National Coming Out Day – Why am I “out” at work?

National Coming Out Day is an important day for everyone in the LGBTQ+ community, many of whom would have had (or still have) worries about facing discrimination, judgement or bullying at some stage in their lives. It aims to inspire those who are still ‘in the closet’ to hopefully come out and be their true, authentic selves around family, friends and colleagues.

We caught up with our Office Services Team Leader, Ed Woodman-Evans, about their coming out journey in the workplace.

Why am I “out” at work?

There are many answers to this question. We talk about bringing our authentic selves to work, about a diverse workforce being a creative workforce, about valuing different experiences. All these answers, and many more, are valid. Everyone will give you a different answer.

The answer I want to give here is: being in the closet is exhausting.

Constantly worrying about how I’m acting, what I’m saying, what if somebody figures it out, what if someone suspects, what if, what if – if I put all my energy into hiding this part of who I am, how much energy do I have left to put into my work? If I’m constantly worrying at work, can I ever be happy at work?

Being out at work means I don’t have to edit or censor myself. I can just be me, which can be very liberating. And it’s not just better for me; I sincerely hope being out and visibly queer at work might encourage other people to bring their authentic self to work.

I’ve been out at work for almost two decades across multiple employers and it has generally been a positive experience. In the early days of being out there was, perhaps, a comment here, an insult there; but since the introduction of the Equality Act 2010 it really has been an entirely positive experience.

No one can tell you how to come out because it’s a personal journey; and coming out is a process, not an event. Every time LGBTQ+ people start a new job, meet new people, find ourselves in a new situation, we have to decide whether to reveal this part of ourselves, or keep it hidden. Once you’ve decided where to be out, you have to figure out how to be out.

Sometimes the only way to do it is the big announcement: take a deep breath and say to the person you’ve known for ages, “I’m gay”, only to find they either already knew or aren’t at all bothered and the whole thing becomes terribly anti-climactic. The other option is to slip casual remarks into conversation. I find this a lot easier being married – any kind of ‘getting to know you’ conversation usually has an opening for a “my husband…” comment, which does the job nicely. But there are other ways if that isn’t an option, like making a LGBTQ+ pop culture reference, or referencing the past: “when I first realised I was…”.

While thinking about what I wanted to say in this piece, something occurred to me that I hadn’t really thought about before: the friendships I have because I’m out.

RuPaul says “as queer people we get to choose our family”. Armistead Maupin talks about how we have our biological family and our ‘logical family’. Whatever you call it, we all have some kind of found family, a chosen family, a group with whom we share the deepest friendship without fear of judgment. These connections are only possible when we don’t hide part of ourselves from others.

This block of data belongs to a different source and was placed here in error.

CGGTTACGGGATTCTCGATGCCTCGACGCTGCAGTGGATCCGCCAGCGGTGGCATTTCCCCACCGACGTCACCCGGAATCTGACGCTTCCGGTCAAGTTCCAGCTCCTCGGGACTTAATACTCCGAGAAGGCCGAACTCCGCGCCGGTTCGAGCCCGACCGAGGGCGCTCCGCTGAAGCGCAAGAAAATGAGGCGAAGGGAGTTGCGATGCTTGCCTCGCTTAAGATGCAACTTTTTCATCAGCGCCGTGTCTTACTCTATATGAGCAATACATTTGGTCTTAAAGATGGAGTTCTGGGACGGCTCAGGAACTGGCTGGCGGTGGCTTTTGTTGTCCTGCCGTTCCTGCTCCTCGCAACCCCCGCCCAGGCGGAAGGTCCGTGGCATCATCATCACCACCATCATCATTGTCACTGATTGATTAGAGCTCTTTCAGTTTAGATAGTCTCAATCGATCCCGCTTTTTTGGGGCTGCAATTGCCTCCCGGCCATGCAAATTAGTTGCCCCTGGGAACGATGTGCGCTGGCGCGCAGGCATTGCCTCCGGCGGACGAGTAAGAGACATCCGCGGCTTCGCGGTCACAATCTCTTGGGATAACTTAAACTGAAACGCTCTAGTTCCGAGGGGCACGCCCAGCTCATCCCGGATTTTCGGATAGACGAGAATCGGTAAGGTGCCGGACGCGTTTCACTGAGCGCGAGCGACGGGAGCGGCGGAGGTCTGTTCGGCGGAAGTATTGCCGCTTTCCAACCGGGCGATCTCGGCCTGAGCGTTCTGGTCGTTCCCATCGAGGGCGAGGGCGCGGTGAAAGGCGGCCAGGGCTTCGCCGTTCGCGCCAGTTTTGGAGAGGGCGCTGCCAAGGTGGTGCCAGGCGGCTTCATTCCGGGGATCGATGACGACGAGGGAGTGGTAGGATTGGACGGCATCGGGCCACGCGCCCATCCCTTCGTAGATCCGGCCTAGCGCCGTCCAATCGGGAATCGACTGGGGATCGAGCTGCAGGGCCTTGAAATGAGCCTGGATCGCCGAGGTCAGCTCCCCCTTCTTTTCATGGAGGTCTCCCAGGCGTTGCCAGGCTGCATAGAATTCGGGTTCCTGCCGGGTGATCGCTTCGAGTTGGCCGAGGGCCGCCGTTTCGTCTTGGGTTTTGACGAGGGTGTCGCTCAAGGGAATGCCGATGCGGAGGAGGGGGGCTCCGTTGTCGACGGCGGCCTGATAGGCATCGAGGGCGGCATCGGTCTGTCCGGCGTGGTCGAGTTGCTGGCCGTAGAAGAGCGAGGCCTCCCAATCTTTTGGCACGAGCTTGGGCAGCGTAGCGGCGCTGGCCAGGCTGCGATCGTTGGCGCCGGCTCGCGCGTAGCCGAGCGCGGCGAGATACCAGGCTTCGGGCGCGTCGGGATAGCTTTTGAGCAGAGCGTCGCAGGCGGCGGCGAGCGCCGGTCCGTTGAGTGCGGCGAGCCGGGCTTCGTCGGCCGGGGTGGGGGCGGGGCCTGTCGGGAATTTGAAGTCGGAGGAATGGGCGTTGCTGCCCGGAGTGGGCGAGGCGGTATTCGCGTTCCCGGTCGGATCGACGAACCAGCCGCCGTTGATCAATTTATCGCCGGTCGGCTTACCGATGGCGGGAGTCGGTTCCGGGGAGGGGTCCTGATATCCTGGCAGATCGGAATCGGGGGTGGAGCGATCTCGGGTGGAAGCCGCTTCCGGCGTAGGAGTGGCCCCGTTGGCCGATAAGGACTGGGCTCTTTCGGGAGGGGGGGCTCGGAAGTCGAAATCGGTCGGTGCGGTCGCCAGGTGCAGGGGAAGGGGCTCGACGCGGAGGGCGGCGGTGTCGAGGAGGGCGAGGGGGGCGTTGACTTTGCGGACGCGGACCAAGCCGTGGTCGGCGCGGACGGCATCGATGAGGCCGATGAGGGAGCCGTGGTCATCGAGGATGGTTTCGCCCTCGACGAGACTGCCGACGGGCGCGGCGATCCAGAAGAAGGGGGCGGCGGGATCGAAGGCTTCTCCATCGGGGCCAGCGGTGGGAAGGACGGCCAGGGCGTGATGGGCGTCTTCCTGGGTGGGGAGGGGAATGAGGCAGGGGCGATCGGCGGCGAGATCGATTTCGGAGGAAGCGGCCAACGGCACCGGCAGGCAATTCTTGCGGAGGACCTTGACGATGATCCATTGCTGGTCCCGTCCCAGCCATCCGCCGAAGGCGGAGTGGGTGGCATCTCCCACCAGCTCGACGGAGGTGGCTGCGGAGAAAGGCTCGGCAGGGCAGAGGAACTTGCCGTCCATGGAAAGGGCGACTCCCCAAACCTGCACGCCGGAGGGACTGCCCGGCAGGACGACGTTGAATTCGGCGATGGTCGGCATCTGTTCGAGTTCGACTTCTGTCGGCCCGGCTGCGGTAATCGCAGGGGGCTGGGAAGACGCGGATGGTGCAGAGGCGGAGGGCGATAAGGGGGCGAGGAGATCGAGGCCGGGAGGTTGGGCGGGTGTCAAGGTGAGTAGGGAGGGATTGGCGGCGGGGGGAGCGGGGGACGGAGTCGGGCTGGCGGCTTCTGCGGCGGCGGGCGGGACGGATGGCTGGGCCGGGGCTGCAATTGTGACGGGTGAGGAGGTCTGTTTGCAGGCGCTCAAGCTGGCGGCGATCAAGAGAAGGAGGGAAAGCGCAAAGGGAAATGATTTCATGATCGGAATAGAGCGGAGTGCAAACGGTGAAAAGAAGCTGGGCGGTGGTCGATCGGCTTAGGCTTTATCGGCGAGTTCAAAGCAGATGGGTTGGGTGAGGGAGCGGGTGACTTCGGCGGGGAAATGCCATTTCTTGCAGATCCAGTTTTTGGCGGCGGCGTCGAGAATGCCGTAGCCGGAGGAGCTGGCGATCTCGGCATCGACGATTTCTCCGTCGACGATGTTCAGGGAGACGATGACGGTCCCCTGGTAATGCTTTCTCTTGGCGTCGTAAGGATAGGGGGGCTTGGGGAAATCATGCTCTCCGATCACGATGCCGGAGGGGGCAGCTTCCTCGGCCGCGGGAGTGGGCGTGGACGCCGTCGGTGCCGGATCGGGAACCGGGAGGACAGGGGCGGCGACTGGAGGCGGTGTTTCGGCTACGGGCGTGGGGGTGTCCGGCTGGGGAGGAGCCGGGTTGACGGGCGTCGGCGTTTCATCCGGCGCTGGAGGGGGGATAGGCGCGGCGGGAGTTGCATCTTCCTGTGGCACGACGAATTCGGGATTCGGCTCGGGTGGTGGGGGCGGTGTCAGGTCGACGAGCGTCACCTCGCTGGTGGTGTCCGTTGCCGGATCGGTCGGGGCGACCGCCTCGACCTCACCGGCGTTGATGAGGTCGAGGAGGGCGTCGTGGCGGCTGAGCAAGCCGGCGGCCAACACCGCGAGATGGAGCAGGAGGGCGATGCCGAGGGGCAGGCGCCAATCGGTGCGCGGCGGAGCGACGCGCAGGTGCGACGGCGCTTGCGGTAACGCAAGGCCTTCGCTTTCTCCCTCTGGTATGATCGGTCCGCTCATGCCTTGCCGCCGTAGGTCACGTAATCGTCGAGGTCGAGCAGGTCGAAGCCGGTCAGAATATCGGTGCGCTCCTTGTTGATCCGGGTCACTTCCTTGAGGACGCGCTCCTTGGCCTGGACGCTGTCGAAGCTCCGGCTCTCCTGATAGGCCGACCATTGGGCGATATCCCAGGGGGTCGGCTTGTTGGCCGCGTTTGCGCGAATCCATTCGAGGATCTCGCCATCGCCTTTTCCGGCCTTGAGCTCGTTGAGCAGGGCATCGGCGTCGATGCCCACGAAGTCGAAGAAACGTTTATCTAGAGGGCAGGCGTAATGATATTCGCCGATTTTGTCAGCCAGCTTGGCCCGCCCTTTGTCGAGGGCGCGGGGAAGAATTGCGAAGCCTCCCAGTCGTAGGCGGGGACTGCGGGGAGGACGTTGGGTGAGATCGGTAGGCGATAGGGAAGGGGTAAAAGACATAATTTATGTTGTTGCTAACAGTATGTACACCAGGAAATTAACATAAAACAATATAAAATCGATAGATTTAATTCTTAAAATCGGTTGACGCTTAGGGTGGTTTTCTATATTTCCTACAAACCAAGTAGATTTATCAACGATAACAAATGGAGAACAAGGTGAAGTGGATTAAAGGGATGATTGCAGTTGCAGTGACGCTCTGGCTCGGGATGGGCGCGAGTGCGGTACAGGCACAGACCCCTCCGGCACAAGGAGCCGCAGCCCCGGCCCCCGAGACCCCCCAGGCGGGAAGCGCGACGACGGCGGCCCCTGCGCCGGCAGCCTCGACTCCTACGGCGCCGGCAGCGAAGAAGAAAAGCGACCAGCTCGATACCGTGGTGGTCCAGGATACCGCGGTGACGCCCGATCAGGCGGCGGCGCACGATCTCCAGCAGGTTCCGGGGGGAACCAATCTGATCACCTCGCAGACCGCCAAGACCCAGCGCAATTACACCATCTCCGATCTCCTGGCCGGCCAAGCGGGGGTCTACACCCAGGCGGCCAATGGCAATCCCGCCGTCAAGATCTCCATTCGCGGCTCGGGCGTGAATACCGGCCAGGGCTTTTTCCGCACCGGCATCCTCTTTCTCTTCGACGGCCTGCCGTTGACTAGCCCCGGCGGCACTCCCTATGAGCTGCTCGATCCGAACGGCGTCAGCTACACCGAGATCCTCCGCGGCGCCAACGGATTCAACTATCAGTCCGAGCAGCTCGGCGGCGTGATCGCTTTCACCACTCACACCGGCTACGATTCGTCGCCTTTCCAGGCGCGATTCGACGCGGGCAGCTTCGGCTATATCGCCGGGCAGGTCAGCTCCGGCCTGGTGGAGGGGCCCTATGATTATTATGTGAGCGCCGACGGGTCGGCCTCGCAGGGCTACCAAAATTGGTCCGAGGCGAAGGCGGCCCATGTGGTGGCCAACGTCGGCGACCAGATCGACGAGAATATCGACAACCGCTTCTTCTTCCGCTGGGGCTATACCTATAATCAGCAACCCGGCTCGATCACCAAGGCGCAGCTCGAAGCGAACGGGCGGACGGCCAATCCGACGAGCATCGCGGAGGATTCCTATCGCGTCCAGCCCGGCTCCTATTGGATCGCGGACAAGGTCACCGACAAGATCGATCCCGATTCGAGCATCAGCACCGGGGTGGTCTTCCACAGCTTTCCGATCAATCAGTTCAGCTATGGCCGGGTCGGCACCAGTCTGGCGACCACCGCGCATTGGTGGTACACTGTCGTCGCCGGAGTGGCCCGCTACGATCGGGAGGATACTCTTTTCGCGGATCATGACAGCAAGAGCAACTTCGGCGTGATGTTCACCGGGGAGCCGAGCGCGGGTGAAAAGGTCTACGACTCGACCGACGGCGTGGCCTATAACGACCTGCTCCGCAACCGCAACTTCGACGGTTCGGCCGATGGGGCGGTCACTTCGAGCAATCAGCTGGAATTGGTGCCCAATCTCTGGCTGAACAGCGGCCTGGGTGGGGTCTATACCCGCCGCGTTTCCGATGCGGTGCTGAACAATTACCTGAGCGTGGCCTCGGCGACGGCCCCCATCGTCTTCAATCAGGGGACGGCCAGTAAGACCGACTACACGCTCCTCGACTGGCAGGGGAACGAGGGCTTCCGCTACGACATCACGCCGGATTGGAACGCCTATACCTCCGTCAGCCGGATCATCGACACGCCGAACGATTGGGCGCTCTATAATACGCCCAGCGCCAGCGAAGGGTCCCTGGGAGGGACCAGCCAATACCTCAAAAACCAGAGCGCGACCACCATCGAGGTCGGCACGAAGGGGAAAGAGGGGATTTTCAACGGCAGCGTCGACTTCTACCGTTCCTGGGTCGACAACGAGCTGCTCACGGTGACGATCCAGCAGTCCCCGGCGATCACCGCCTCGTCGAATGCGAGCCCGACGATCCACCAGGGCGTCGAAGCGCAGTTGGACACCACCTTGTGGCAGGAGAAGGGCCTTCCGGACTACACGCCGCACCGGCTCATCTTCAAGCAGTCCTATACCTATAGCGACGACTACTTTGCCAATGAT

Something my logical family has done for me is give me space to talk about and explore my gender identity. I’ve always been uncomfortable with masculinity and have always tried to qualify or modify terminology to better suit me: I’m a queer man, a gay man, but never just a man. Through many conversations with my logical family (and, I must admit, watching an episode of RuPaul’s Drag Race UK where Ginny and Bimini were discussing their own experience of gender) I came to the realisation that I am non-binary. I’m not a man after all, so I don’t need to tie myself in cognitive knots trying to define a masculinity that isn’t mine.

I came out at work, at Wessex Water, as non-binary in 2021. Being out at work about my gender identity has helped me to better understand it and identify with and embrace terms such as ‘genderqueer’ and ‘demi-male’. I’ve found easier ways to describe my gender identity succinctly through the conversations had as part of the coming out process: My body may be male, but my gender is not.

I’ve found the process of coming out as non-binary at work isn’t quite as simple as coming out as gay (but I haven’t been doing it for nearly as long). One way I do it is by including my pronouns – they/he – in my email signature. This does a lot of the work for me, but also continues the work of being visibly queer, letting other LGBTQ+ people know it is ok to be out at work.

So why am I out at work? So I don’t have to hide this part of myself from my colleagues. So I can put all my energy at work into work. But also, because being out at work as a gay non-binary person is validating and liberating. I am much more confident being out and, therefore, much happier. That is why I am out at work.